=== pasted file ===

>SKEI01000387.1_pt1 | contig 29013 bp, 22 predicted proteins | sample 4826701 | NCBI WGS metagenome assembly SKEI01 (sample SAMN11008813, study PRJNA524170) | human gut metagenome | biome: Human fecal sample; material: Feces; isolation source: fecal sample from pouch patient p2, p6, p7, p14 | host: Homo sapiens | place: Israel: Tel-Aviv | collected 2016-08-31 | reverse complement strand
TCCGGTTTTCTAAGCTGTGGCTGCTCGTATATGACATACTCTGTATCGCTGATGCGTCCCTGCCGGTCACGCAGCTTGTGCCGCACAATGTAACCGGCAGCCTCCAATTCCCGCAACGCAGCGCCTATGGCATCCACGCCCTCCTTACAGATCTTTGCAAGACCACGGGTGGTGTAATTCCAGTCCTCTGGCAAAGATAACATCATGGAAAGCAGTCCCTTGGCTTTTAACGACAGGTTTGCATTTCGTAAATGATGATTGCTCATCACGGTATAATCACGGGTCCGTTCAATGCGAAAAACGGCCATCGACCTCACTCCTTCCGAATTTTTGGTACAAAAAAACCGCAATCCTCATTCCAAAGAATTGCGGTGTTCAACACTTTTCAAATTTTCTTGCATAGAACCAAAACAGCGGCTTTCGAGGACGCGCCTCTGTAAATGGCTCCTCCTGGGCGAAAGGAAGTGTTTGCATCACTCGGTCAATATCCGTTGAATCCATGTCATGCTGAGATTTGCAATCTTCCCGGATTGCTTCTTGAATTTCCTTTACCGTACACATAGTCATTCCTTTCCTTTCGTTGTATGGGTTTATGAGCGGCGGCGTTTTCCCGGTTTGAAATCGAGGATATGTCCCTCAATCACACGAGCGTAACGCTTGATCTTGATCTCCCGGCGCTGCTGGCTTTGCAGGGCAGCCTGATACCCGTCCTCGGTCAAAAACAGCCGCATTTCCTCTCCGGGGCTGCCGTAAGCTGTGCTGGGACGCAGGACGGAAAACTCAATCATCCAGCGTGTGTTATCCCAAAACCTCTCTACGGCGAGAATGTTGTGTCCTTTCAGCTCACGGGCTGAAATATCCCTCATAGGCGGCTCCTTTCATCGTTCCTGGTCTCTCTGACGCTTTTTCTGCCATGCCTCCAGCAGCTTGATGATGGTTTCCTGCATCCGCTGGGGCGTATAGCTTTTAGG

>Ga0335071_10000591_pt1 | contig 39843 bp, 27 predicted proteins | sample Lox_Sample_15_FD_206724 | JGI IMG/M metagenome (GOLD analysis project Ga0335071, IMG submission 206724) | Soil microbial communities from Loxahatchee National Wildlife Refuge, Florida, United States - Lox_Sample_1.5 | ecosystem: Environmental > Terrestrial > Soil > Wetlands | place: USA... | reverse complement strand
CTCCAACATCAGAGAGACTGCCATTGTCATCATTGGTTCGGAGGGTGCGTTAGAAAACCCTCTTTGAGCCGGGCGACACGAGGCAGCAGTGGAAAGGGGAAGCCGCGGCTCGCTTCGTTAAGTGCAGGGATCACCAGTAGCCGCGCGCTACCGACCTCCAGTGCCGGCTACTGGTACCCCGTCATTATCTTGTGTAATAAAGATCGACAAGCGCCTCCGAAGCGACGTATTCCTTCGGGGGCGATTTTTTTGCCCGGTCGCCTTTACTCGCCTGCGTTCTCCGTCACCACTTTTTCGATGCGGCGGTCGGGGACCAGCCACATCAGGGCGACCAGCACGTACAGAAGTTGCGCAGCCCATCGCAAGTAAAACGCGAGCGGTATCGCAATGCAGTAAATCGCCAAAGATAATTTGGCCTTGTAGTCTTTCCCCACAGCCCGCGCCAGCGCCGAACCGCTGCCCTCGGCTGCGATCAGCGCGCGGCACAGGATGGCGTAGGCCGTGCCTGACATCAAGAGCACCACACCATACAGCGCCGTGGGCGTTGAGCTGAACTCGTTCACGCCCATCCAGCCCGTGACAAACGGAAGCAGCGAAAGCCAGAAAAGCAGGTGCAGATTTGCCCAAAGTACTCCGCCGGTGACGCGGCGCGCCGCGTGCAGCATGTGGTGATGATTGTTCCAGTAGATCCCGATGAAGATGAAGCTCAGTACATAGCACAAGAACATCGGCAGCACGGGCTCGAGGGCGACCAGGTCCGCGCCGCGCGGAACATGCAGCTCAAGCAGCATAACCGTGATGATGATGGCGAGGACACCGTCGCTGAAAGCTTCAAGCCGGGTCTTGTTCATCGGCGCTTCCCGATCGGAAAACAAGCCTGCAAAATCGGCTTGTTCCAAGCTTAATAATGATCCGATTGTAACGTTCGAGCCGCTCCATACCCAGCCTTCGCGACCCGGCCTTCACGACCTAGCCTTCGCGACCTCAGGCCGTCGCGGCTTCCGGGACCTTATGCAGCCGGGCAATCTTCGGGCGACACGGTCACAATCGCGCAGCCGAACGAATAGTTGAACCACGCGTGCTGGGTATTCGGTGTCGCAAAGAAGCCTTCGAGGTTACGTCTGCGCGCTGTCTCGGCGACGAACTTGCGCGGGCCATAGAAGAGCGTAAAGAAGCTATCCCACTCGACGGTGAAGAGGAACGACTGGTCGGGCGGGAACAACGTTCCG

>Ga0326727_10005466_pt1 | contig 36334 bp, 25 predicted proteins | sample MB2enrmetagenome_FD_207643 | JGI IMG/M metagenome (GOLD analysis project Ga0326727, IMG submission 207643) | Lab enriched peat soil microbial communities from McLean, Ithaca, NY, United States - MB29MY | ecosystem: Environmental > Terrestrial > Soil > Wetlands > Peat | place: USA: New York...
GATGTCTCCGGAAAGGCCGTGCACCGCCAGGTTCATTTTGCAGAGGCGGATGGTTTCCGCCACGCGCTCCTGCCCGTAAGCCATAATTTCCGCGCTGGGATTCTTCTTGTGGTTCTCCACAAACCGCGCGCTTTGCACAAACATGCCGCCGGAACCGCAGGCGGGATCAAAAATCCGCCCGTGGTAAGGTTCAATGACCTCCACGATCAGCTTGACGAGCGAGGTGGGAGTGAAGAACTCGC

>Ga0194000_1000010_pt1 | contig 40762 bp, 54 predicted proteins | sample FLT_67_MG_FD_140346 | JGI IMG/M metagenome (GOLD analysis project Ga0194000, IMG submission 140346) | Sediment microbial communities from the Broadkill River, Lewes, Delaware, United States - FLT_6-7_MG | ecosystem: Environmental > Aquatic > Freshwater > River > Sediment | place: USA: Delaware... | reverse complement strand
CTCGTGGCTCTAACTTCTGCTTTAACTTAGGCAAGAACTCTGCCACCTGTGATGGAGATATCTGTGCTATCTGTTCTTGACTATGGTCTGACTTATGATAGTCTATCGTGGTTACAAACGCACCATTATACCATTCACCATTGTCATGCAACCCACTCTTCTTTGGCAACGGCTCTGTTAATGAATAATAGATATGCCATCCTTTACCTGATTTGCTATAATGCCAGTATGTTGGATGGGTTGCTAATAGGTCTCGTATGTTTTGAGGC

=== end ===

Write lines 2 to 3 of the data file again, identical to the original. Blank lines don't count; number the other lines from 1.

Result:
TCCGGTTTTCTAAGCTGTGGCTGCTCGTATATGACATACTCTGTATCGCTGATGCGTCCCTGCCGGTCACGCAGCTTGTGCCGCACAATGTAACCGGCAGCCTCCAATTCCCGCAACGCAGCGCCTATGGCATCCACGCCCTCCTTACAGATCTTTGCAAGACCACGGGTGGTGTAATTCCAGTCCTCTGGCAAAGATAACATCATGGAAAGCAGTCCCTTGGCTTTTAACGACAGGTTTGCATTTCGTAAATGATGATTGCTCATCACGGTATAATCACGGGTCCGTTCAATGCGAAAAACGGCCATCGACCTCACTCCTTCCGAATTTTTGGTACAAAAAAACCGCAATCCTCATTCCAAAGAATTGCGGTGTTCAACACTTTTCAAATTTTCTTGCATAGAACCAAAACAGCGGCTTTCGAGGACGCGCCTCTGTAAATGGCTCCTCCTGGGCGAAAGGAAGTGTTTGCATCACTCGGTCAATATCCGTTGAATCCATGTCATGCTGAGATTTGCAATCTTCCCGGATTGCTTCTTGAATTTCCTTTACCGTACACATAGTCATTCCTTTCCTTTCGTTGTATGGGTTTATGAGCGGCGGCGTTTTCCCGGTTTGAAATCGAGGATATGTCCCTCAATCACACGAGCGTAACGCTTGATCTTGATCTCCCGGCGCTGCTGGCTTTGCAGGGCAGCCTGATACCCGTCCTCGGTCAAAAACAGCCGCATTTCCTCTCCGGGGCTGCCGTAAGCTGTGCTGGGACGCAGGACGGAAAACTCAATCATCCAGCGTGTGTTATCCCAAAACCTCTCTACGGCGAGAATGTTGTGTCCTTTCAGCTCACGGGCTGAAATATCCCTCATAGGCGGCTCCTTTCATCGTTCCTGGTCTCTCTGACGCTTTTTCTGCCATGCCTCCAGCAGCTTGATGATGGTTTCCTGCATCCGCTGGGGCGTATAGCTTTTAGG

>Ga0335071_10000591_pt1 | contig 39843 bp, 27 predicted proteins | sample Lox_Sample_15_FD_206724 | JGI IMG/M metagenome (GOLD analysis project Ga0335071, IMG submission 206724) | Soil microbial communities from Loxahatchee National Wildlife Refuge, Florida, United States - Lox_Sample_1.5 | ecosystem: Environmental > Terrestrial > Soil > Wetlands | place: USA... | reverse complement strand